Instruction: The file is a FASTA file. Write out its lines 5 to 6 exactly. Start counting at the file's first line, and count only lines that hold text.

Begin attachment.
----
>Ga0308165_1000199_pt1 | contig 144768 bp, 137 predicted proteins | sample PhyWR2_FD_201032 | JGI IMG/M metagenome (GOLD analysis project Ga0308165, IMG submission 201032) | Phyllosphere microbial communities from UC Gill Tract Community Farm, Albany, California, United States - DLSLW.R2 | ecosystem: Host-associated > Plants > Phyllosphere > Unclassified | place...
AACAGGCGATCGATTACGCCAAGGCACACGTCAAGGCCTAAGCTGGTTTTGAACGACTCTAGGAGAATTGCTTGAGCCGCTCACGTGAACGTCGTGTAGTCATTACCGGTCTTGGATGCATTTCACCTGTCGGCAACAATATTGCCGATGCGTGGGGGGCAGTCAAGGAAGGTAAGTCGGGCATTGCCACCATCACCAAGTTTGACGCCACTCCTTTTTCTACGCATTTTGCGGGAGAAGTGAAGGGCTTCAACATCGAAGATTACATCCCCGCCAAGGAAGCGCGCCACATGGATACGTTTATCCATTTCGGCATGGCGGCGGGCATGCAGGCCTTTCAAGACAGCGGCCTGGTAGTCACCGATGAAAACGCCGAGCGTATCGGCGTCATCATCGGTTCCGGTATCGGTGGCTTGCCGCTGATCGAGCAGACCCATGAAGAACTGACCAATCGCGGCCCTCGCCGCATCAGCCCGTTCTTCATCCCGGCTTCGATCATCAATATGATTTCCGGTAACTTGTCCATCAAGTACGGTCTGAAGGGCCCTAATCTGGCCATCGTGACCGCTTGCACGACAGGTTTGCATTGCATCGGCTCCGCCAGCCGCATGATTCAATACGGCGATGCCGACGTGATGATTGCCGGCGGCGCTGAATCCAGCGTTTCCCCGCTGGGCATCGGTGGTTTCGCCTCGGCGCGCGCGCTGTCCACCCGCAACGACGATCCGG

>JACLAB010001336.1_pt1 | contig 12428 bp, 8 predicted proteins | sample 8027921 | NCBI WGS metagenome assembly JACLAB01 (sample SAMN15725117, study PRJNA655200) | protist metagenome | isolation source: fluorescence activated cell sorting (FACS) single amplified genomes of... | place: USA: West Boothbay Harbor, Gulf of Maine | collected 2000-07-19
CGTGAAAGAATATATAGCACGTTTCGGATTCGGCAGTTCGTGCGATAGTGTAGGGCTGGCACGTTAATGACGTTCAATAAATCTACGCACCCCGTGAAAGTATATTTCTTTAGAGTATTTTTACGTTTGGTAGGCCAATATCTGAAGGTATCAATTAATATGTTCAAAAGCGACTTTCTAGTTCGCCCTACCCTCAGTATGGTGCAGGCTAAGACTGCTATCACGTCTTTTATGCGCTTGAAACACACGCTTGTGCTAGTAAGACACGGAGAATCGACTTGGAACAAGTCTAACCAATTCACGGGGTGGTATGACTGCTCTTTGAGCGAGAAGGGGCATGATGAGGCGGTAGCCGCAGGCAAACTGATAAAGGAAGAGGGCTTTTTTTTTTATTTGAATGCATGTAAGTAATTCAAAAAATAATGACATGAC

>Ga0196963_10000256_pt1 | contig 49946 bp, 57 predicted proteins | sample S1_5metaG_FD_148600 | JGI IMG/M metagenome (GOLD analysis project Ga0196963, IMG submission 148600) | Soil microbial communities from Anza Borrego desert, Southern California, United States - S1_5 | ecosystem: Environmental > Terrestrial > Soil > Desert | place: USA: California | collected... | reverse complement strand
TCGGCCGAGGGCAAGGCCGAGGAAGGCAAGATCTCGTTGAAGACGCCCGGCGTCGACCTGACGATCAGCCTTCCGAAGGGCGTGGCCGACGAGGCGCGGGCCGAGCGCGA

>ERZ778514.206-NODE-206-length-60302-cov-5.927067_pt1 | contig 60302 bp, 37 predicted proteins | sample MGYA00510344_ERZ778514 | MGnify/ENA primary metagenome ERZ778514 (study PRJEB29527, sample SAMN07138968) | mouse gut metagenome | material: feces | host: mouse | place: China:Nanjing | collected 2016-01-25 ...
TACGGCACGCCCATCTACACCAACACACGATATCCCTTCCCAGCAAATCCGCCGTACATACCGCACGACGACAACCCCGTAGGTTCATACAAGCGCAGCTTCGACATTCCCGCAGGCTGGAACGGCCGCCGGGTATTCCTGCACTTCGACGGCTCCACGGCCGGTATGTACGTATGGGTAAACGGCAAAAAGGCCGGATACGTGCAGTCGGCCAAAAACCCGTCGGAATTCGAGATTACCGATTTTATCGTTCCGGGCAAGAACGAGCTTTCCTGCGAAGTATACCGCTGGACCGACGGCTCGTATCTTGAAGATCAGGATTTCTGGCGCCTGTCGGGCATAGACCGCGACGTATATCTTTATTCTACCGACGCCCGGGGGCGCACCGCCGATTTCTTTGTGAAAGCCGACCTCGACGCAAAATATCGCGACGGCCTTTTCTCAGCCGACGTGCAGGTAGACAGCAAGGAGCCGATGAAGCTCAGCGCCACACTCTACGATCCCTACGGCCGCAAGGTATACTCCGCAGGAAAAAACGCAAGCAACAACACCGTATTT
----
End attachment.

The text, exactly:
>Ga0196963_10000256_pt1 | contig 49946 bp, 57 predicted proteins | sample S1_5metaG_FD_148600 | JGI IMG/M metagenome (GOLD analysis project Ga0196963, IMG submission 148600) | Soil microbial communities from Anza Borrego desert, Southern California, United States - S1_5 | ecosystem: Environmental > Terrestrial > Soil > Desert | place: USA: California | collected... | reverse complement strand
TCGGCCGAGGGCAAGGCCGAGGAAGGCAAGATCTCGTTGAAGACGCCCGGCGTCGACCTGACGATCAGCCTTCCGAAGGGCGTGGCCGACGAGGCGCGGGCCGAGCGCGA